The graph of the November price change distribution is actually somewhat encouraging. What it tells us is that almost half of the price changes in the CPI market basket, weighted by their shares of total consumer expenditures, fell in the (annualized) range of 0 percent to 2 percent. Furthermore, about as many price changes were below this range as they were above it.

A closer look at the prices that fall in the 0 percent to 2 percent category, however, reveals that individual price changes are skewed to the downside of the range:

On a month-to-month basis, the distribution of individual prices does shift around, so these statistics are nothing more than suggestive short-run snapshots (but I believe they are informative nonetheless).

At the other end of the temporal scale is a look at how inflation has behaved over time. If the central bank had a long history of missing its stated inflation objectives, we might feel very different about an inflation rate that is below what Chairman Bernanke has referred to as “the mandate-consistent inflation rate” of “about 2 percent or a bit below” than we would if average prices were hewing pretty close to the target path. As I have previously noted, over the past 15 years or so, the Federal Open Market Committee (FOMC) has delivered an average inflation rate, measured as growth in the PCE price index, that is wholly consistent with this mandate. Here’s the case in a graph, adjusting the mandate-consistent inflation rate to account for an assumed upward bias in the CPI relative to the PCE index:

Actually, those short-run complications are mostly associated with falling expectations of inflation. In my last macroblog post, I argued that the stabilization of market-based CPI inflation expectations and the associated decline in the perceived probability of deflation should arguably be counted as a success of the Fed’s current policy stance. The latest on market-based expectations was included in our previous macroblog item. For completeness, survey-based expected long-term inflation remains somewhat below the levels prior to the onset of the recession:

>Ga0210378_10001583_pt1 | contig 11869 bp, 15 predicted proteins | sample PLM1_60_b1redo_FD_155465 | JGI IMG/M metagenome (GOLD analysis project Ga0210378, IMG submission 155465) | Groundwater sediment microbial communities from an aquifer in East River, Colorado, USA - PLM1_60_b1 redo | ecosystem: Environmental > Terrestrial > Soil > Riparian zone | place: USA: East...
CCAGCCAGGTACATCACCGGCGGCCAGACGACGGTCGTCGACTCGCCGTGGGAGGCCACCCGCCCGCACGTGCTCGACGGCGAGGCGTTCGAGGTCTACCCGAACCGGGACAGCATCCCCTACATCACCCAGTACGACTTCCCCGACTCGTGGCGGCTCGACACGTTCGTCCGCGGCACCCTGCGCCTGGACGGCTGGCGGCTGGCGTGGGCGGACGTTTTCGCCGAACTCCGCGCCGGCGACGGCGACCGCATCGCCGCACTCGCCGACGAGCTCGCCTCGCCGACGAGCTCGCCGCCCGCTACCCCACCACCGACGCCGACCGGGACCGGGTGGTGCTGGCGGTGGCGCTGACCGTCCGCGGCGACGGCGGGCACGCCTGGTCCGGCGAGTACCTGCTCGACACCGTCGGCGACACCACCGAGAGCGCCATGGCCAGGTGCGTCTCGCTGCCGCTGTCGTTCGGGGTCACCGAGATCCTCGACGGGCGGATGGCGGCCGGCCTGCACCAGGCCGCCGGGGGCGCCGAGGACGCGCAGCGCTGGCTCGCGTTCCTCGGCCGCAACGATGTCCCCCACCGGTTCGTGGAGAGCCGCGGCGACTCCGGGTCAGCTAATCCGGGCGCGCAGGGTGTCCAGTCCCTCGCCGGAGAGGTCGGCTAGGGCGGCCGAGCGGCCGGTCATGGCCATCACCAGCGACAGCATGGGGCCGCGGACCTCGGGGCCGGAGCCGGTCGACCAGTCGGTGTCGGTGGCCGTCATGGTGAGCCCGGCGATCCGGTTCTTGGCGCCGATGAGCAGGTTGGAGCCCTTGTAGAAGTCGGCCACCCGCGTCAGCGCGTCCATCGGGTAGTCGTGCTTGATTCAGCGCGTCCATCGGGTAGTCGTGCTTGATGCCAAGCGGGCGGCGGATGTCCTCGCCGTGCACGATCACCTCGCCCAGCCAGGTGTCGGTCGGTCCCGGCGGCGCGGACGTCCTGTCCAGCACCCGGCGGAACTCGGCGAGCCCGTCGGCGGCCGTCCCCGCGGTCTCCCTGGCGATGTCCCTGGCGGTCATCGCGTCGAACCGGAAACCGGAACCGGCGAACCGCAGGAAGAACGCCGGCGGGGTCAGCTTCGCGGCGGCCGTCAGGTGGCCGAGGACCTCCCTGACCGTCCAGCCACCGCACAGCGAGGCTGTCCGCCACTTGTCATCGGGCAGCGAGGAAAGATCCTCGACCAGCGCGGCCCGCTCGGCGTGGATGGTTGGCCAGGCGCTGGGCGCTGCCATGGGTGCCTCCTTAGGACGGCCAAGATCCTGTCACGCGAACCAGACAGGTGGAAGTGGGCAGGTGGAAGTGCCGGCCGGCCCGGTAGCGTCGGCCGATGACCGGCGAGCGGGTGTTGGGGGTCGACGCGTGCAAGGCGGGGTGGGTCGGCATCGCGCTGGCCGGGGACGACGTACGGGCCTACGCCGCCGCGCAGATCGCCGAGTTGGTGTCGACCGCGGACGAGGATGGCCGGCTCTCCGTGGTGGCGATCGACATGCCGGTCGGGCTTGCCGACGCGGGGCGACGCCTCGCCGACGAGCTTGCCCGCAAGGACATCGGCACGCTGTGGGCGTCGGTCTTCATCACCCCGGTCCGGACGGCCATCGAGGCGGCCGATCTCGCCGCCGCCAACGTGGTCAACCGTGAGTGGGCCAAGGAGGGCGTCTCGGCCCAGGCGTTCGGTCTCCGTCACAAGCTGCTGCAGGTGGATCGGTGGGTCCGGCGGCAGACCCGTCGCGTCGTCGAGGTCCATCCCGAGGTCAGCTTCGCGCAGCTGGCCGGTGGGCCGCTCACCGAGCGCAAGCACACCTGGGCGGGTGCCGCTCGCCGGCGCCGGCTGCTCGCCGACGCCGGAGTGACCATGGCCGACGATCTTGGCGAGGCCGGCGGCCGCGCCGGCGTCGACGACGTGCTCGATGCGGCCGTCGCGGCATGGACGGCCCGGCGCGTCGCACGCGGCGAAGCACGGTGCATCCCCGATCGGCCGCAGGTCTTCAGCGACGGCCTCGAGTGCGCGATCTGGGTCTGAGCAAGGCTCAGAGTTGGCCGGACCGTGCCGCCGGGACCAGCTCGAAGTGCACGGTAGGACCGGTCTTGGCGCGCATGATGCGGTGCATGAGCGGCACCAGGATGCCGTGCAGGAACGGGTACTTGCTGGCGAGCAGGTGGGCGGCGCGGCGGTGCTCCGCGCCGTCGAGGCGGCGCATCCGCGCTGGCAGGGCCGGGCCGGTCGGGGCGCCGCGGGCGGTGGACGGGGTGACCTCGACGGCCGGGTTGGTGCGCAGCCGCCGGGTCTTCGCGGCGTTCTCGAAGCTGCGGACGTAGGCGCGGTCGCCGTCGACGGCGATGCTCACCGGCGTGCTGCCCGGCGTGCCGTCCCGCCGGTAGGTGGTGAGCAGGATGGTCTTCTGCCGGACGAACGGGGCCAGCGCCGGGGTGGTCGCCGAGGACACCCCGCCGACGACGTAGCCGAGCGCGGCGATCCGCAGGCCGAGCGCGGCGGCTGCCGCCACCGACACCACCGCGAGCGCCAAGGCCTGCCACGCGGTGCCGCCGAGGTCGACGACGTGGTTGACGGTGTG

I believe this is basically the bottom line: whether we look at headline inflation (straight-up, component-by-component, or in terms of the long-run trend), core inflation measures (of virtually any sensible variety), or inflation expectations (survey or market based), there is little a hint of building inflationary pressure.

While I don’t dismiss the usefulness of looking at other indicators (stock prices, bond prices, foreign exchange rates, commodity prices, and real estate prices are on Scott Sumner’s list; I would add various measures of labor costs to mine), you have to be pretty selective in your attentions to build the contrary case.

But feel free. We’ll keep watching.

Photo of Dave Altig By Dave Altig
Senior vice president and research director at the Atlanta Fed

Category: Inflation

Please use the comments to demonstrate your own ignorance, unfamiliarity with empirical data and lack of respect for scientific knowledge. Be sure to create straw men and argue against things I have neither said nor implied. If you could repeat previously discredited memes or steer the conversation into irrelevant, off topic discussions, it would be appreciated. Lastly, kindly forgo all civility in your discourse . . . you are, after all, anonymous.

18 Responses to “An inflation (or lack thereof) chart show”

  1. machinehead says: